The science of bovine TB control is like a cherry orchard: it offers an abundance of evidence that you can pick through, selecting fragments that seem, on their own, to support almost any position on TB management. There is evidence that badgers transmit TB to cattle, and also evidence that most cattle herds catch TB from one another, not from badgers. There is evidence that killing badgers reduces cattle TB, and also evidence that it increases cattle TB. To scientists, this seemingly conflicting evidence forms a coherent picture. But in the wider world it feeds a controversy which rages on social media and spills out into the countryside, where the government last year spent over £4 million on police efforts to keep the peace between those killing badgers and those protesting against it. Sadly, controversy helps neither the thousands of farm businesses affected by TB each year, nor the thousands of badgers slaughtered in hopes of controlling the disease.
In this context, a new review of TB strategy, conducted by a team chaired by Professor Sir Charles Godfray, provides a welcome reminder to all sides of just where the weight of evidence lies. The report states clearly that TB control efforts have focused too heavily on managing badgers, when most transmission occurs from cattle to cattle. The report makes some bold proposals about how to prevent such transmission, including using cattle tests which detect a higher proportion of infected animals (at a cost of also generating more false positives), improving the tracing of traded cattle, and punishing farmers for poor biosecurity through substantially reduced compensation.
Importantly, the review calls out Defra ministers on their repeated statements that “no one wants to be culling badgers forever” and gives the first proper consideration to how government might sooner or later exit from its culling strategy. It identifies badger vaccination as a potential alternative, and refers repeatedly to the “great importance” of obtaining evidence on how vaccinating badgers might reduce TB in cattle. Godfray’s team therefore propose a trial in which culling areas transition, after their four-year culling licences expire, to either annual vaccination or periodic repeat culling. This proposal is positive for two reasons. First, it implies an end to “supplementary culling” after four-year culling licences expire, a practice which is not supported by scientific evidence. Second, it provides a concrete opportunity to explore alternatives to culling on a meaningful scale.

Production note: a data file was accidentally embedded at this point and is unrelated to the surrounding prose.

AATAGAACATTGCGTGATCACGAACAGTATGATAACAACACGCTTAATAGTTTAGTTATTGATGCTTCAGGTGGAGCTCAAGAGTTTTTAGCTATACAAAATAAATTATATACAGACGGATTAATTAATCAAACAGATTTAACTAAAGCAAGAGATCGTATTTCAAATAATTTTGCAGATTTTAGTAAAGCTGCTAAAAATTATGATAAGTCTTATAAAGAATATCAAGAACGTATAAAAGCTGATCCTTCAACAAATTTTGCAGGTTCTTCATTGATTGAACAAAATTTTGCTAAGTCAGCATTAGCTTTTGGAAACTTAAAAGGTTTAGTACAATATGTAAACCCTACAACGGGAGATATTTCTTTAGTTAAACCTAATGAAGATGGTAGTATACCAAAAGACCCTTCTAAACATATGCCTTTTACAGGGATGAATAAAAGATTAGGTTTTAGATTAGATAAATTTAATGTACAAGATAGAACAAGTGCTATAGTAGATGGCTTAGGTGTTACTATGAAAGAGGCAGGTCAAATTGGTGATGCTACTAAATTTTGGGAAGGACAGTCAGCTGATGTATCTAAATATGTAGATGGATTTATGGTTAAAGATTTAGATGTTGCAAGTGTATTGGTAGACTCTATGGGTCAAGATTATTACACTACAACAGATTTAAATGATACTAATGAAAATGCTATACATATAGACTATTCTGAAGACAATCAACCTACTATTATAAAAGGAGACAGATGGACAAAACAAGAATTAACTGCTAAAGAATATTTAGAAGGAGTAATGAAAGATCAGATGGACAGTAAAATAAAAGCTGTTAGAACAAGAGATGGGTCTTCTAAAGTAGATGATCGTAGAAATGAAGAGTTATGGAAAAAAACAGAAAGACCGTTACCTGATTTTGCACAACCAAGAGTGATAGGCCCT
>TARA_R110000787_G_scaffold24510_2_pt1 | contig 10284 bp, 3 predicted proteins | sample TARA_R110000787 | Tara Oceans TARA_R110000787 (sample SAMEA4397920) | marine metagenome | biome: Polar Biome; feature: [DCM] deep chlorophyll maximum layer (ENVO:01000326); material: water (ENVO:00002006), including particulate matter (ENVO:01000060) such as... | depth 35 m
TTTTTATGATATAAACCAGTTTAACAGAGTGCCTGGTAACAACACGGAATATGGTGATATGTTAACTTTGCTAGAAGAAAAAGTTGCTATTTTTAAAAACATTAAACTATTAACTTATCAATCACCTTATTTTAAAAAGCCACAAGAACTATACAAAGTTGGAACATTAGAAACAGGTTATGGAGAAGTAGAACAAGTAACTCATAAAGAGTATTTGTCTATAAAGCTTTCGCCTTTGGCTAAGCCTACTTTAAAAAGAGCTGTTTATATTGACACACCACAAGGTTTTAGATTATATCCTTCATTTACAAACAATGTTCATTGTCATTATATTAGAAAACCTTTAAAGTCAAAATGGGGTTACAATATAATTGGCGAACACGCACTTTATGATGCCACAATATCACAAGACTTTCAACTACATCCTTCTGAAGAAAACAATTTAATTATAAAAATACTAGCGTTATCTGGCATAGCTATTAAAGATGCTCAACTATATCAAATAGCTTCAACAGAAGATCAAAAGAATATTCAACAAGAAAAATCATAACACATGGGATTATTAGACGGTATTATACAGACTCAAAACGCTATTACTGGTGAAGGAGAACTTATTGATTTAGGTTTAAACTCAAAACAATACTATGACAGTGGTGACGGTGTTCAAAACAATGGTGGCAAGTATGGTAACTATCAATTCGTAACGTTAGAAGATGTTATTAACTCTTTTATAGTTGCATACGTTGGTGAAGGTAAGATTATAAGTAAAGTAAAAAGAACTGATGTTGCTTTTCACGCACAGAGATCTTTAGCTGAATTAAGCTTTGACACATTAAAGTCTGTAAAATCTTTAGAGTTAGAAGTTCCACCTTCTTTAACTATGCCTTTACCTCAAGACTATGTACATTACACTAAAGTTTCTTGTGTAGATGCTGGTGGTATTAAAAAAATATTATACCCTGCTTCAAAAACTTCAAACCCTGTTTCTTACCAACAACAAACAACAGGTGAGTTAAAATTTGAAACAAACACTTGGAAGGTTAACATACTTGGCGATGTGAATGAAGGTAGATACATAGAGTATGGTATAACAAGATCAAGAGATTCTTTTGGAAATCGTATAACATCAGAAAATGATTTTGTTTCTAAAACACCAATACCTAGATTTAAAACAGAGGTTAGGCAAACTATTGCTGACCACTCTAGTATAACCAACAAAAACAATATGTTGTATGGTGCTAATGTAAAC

However, vaccination is likely to reach its full potential more slowly in former cull zones than in areas which have not previously been culled. Culling weeds out the animals that are easily captured and so, after four years of culling, it will be more difficult to capture badgers for vaccination. Moreover, while vaccination works by protecting animals which have not yet been infected, culling increases infection prevalence in badgers and, correspondingly, reduces the number of animals that can be protected by vaccination. Hence, a trial conducted entirely in former cull zones is likely to under-estimate the true potential of badger vaccination as a TB control tool. Given the desirability of a nonlethal approach to TB control, it would be well worth including a third “arm” to the trial, where vaccination is implemented from the start, without any culling. This approach would show, for example, whether culling for four years and then vaccinating for five years would be more or less effective than just vaccinating for nine years. Because vaccination is substantially cheaper than culling, recruiting new areas to vaccination rather than culling would save the government money, and might be more acceptable to some landowners, as well as to the general public.
The report comes at a time when Defra is under fire for misrepresenting the evidence surrounding the effectiveness of badger culling. Godfray’s team was specifically asked not to evaluate whether the ongoing culls are reducing cattle TB, and a recent report from the Animal and Plant Health Agency (APHA) stated explicitly that the data it presented “cannot demonstrate whether the badger control policy is effective in reducing bovine TB in cattle”. Nevertheless, Defra published the APHA report alongside quotes from Ministers which claimed that the culls were “delivering results”. Clearly, a worrying gap still remains between scientists’ and politicians’ interpretations of scientific evidence. Hopefully Godfray’s report, conducted by scientists working independently of Defra, free to speak publicly about their conclusions (unlike APHA scientists), may go a way to bridging that gap.
The report also discusses the potential for TB control to be overseen by a new body, separate from APHA and Natural England. This proposal is rather worrying, because the badger is a protected species, and decisions about its management need to be taken by an organisation tasked with conserving wildlife, rather than one which views it simply as a pest. The suggestion that government might consult less often on TB control measures is also cause for concern.
Overall the Godfray team’s report is a useful step forwards. The government has promised a response in summer 2019: whether and how it takes up Godfray’s recommendations is likely to determine whether it succeeds in managing a major livestock health problem in a way which is both effective and sustainable.
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